Boeing wins $37 billion Saudi Arabia deal for new airline

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(Bloomberg) — Saudi Arabia will buy 78 Boeing Co. 787 Dreamliners as Crown Prince Mohammed bin Salman revives the country’s flag carrier and oversees the rise of a new international airline that seeks to rival Emirates and Qatar Airways.

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Boeing said the new airline, called Riyadh Air, would buy 39 787-9 jets with options for 33 more, while existing state-owned carrier Saudia would buy 39 787s and have top-up options for another 10. The jets will be equipped with engines from General Electric Company. The White House put the deal value at around $37 billion, although larger customers usually get steeper discounts.

Riyadh Air, owned by Saudi Arabia’s sovereign wealth fund, was formally announced on Sunday and will be run by former Etihad Aviation Group boss Tony Douglas. The carrier said it aims to connect more than 100 destinations around the world by 2030

The Boeing deal comes after US and Saudi officials worked to improve relations between the two countries, which had soured last year over oil policy. The venture is part of a wider campaign by the Crown Prince to diversify the kingdom’s economy and make it less dependent on oil. Last week, the Saudis agreed to restore diplomatic ties with Iran.

The US administration estimated that the Boeing and GE components of the order mean nearly 1 million US jobs in 44 states across the US supply chain. This would include approximately 150,000 new manufacturing jobs.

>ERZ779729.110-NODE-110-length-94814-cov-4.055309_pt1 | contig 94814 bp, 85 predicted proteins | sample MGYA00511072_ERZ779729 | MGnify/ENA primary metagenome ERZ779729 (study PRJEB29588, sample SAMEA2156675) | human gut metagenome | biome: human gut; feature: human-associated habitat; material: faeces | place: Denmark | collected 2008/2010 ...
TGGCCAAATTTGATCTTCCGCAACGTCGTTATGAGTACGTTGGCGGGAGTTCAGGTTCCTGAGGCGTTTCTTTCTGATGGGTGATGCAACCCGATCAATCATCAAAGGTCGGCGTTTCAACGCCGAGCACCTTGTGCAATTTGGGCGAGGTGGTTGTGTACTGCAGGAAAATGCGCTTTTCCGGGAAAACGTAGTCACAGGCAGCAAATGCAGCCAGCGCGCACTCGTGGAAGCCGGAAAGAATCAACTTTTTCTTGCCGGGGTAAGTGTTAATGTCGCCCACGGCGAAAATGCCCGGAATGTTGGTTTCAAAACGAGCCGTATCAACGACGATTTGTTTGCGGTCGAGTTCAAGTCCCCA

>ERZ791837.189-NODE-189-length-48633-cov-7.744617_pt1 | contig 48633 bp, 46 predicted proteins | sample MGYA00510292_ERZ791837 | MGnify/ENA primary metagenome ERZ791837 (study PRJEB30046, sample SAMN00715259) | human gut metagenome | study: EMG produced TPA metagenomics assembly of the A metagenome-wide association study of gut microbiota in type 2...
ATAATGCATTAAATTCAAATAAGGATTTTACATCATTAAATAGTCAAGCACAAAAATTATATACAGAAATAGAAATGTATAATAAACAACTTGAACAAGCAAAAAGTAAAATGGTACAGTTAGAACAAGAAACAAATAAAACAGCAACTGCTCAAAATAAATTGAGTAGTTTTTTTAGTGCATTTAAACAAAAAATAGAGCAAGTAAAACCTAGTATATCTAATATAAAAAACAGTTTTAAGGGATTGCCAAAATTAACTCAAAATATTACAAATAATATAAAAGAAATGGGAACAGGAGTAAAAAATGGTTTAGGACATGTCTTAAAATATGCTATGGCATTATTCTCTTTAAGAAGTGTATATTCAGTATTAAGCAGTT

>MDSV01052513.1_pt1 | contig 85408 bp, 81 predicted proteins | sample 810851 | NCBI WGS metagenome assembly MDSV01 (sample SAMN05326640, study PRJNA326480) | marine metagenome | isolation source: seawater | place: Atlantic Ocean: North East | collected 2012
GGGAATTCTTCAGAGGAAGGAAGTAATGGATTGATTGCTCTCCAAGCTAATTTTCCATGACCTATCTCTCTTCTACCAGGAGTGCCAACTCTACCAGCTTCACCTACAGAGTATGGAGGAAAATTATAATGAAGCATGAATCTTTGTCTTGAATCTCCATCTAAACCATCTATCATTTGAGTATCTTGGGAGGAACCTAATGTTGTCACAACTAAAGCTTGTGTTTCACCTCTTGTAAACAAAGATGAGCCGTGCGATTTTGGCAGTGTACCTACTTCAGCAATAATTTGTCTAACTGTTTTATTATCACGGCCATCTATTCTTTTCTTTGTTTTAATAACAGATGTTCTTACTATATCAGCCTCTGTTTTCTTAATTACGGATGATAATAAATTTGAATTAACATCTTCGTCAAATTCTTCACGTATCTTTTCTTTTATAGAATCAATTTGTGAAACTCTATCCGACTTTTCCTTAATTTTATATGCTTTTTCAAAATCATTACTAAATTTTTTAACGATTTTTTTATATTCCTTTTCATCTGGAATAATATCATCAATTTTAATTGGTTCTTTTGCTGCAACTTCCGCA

Boeing began talking to the Saudis about three years ago, but talks accelerated in May, according to a senior US administration official.

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Officials said two White House aides, US energy envoy Amos Hochstein and Council coordinator for the Middle East Brett McGurk, advocated for commercial deals.

Saudi Arabia’s ambassador to the US, Princess Reema bint Bandar al-Saud, said in a statement that the agreement is the fifth largest commercial order by value in Boeing’s history, calling the purchase “a blueprint for economic and social reform that Opening up Saudi Arabia” to the world.

The agreement is a major step forward in a pledge to form a new airline with Saudia, the flag carrier of Saudi Arabia. The Kingdom has ambitions to turn Riyadh into a powerful business hub and compete with the big airlines for global transfer traffic. Saudia now mainly serves Jeddah and the Haj pilgrimage market.

Part of the plan envisions a growing tourism industry in a that until recently was largely closed to foreign visitors.

Bloomberg News reported in October that the Saudi wealth fund was in talks with Boeing and Airbus SE regarding orders for the new airline.

For Boeing, the order is a significant win in a sector that has been a major source of business for the Airbus-Boeing monopoly over the past two decades.

In Dubai, Emirates flies a wide-body-only fleet built around the Airbus A380 double-decker and Boeing 777. Qatar and Etihad have also made heavy purchases from the two aircraft manufacturers, turning the into a global transit hub and increasingly a must-see destination. For the sun-seeking tourist.

–With assistance from Ryan Bayne and Matthew Martin.

(Update in sixth paragraph with details of the conversation.)

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